Thus, according to the seasonal characteristics and stationarity analysis of the HFRS outbreaks presented above, the series for HFRS incidence distribution in Hubei Province is temporally unstable. As previously mentioned, a large number of studies have shown that ARIMA models are better able to fit data with a relatively stable time distribution and no strong spatial autocorrelation, but they are not so effective when there is spatiotemporal heterogeneity in the sample data [3032]. This was the original reason for the development of Cliff and Ord’s, Spatiotemporal Autoregressive Integrated Moving Average (STARIMA) model [33]. However, the accuracy of this model is still limited for non-stationary series. In that case, there is a need for a new spatiotemporal series model that is capable of analyzing the seasonal characteristics and stationary distribution of the HFRS outbreaks in Hubei to improve the precision of the predictions.

Construction of a seasonal difference Spatio-temporal autoregressive integrated moving average (SD-STARIMA) Model

By building upon both the ARIMA model and the STARIMA model, the SD-STARIMA model not only inherits the functions of STARIMA, but also has its own particular advantages. In this paper, the ARIMA analysis was conducted using SPSS 22 and the STARIMA analysis was conducted using R package. Construction and analysis of the SD-STARIMA model was conducted using MATLAB.

Principles of the ARIMA model

ARIMA models are able to take into account changing trends, periodic changes, and random disturbances in a time series, so they are very useful for modeling a time series’ time dependence structure. In epidemiology, ARIMA models have been successfully applied to predict the incidence of a number of infectious diseases, such as influenza [45] and malaria [46], to mention but a few [47,48]. ARIMA (p,d,q) modeling of time series originated with the work of Box-Jenkins [24]. The model-building process was designed to take advantage of associations in the sequentially-lagged relationships that usually exist in periodically collected data [49]. The following were the parameters selected when fitting the ARIMA model: p, the order of autoregression; d, the integration parameter; and q, the order of the moving average. Autocorrelation function (ACF) and Partial autocorrelation function (PACF) graphs were used to identify the order of the moving average (MA) and the autoregressive (AR) terms included in the ARIMA model.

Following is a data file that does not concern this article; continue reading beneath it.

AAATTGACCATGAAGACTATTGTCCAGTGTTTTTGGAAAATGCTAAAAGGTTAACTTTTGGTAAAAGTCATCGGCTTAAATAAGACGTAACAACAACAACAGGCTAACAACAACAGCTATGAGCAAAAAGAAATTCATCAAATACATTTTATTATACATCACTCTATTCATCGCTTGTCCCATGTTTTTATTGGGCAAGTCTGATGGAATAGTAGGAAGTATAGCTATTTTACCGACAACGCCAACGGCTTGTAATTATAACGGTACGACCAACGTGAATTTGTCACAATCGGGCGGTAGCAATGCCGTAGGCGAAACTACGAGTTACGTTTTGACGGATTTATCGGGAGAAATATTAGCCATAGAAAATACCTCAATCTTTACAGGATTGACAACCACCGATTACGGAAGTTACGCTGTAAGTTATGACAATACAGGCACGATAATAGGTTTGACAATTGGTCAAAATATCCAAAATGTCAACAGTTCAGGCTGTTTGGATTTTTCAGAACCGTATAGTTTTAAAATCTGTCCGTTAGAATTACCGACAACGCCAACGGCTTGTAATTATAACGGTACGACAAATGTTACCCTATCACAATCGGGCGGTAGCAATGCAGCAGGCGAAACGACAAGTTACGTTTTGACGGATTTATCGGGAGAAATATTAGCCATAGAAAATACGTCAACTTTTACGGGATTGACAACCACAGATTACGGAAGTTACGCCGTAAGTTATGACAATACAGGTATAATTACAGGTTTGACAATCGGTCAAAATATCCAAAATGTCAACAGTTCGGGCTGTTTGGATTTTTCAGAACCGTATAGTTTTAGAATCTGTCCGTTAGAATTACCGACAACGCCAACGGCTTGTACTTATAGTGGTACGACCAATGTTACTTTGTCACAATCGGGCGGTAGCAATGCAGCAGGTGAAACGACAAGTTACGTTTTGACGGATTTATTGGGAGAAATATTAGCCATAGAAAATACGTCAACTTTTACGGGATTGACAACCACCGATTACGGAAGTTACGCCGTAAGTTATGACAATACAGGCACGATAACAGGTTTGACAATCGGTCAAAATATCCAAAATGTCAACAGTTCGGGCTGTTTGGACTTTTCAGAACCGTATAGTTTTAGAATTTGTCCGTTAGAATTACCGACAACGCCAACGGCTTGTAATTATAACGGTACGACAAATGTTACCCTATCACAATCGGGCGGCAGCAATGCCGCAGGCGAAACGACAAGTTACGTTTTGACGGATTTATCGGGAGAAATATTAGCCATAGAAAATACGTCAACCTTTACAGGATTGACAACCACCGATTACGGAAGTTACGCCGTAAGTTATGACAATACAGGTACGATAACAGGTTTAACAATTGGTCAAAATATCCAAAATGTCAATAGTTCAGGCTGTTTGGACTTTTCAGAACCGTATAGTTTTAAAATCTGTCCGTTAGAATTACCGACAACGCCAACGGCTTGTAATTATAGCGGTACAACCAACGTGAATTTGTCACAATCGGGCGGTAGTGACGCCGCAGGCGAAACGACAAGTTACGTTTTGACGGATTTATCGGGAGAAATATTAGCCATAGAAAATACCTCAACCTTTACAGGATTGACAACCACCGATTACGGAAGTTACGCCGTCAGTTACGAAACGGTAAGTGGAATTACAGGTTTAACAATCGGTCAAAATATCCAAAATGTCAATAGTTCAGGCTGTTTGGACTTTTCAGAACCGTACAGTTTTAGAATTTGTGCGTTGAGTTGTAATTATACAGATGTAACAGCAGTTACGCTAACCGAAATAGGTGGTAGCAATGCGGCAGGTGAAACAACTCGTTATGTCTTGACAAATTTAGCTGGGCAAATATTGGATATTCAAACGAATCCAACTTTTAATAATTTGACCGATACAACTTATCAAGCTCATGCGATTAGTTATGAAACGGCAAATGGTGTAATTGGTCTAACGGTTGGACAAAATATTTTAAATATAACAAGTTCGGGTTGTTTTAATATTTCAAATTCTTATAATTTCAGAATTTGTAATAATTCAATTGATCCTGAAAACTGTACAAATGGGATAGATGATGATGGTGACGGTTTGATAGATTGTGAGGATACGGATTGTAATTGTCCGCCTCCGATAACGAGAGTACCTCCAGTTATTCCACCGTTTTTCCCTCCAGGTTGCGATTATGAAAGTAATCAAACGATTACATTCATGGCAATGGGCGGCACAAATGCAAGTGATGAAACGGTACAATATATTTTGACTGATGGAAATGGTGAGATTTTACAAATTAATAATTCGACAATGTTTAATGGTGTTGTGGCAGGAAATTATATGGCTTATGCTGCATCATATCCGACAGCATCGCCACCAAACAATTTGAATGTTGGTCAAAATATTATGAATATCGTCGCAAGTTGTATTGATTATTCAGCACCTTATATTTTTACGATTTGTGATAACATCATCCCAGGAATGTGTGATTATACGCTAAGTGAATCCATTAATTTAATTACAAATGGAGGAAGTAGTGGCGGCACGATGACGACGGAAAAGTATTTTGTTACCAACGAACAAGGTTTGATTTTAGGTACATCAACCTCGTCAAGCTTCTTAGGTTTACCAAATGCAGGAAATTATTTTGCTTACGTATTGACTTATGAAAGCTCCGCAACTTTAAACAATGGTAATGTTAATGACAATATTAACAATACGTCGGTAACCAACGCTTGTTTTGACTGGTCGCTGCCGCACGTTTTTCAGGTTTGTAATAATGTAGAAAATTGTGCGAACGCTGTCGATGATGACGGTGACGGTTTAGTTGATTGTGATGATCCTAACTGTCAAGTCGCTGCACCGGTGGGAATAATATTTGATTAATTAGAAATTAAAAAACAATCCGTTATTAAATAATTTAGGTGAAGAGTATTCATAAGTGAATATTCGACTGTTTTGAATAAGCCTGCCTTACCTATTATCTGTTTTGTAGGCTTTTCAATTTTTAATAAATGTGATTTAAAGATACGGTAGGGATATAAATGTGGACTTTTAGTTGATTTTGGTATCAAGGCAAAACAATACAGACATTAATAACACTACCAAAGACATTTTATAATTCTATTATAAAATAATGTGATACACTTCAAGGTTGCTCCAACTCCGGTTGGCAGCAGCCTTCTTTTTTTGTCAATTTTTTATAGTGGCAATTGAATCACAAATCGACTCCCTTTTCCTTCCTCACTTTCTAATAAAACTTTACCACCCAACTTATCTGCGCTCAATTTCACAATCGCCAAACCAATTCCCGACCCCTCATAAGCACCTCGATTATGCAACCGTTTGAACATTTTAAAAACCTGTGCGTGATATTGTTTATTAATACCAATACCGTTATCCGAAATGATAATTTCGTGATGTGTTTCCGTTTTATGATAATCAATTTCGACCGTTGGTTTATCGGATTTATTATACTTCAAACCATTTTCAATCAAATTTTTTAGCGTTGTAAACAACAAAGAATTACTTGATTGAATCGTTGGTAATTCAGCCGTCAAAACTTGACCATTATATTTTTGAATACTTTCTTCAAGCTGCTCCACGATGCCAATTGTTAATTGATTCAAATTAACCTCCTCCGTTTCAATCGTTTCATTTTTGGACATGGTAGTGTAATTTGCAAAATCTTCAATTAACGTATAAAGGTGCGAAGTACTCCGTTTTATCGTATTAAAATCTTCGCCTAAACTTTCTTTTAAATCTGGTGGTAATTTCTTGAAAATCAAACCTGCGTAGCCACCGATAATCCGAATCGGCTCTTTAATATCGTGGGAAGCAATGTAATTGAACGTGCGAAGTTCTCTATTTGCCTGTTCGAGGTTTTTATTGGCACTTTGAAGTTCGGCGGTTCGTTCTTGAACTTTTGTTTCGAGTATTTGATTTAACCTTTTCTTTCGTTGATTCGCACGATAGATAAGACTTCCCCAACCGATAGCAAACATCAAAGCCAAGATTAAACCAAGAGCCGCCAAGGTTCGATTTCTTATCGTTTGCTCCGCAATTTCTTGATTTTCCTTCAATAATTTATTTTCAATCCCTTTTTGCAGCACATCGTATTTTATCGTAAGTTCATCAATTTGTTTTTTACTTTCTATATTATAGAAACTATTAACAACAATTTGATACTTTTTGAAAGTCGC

Fig 5 and Table 1 indicate the spatial autocorrelation results for Moran’s Index I. From this it can be concluded that the distribution of HFRS incidence in Hubei has spatial autocorrelation characteristics, so the trends for HFRS cannot be simulated using just time.

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Fig 5. Distribution pattern of HFRS according to Moran's Index from 2005–2014.

Each point represents the Moran’s I value for a specific year. All of the points are joined to indicate the trend of Moran’s I for the HFRS incidence in Hubei Province.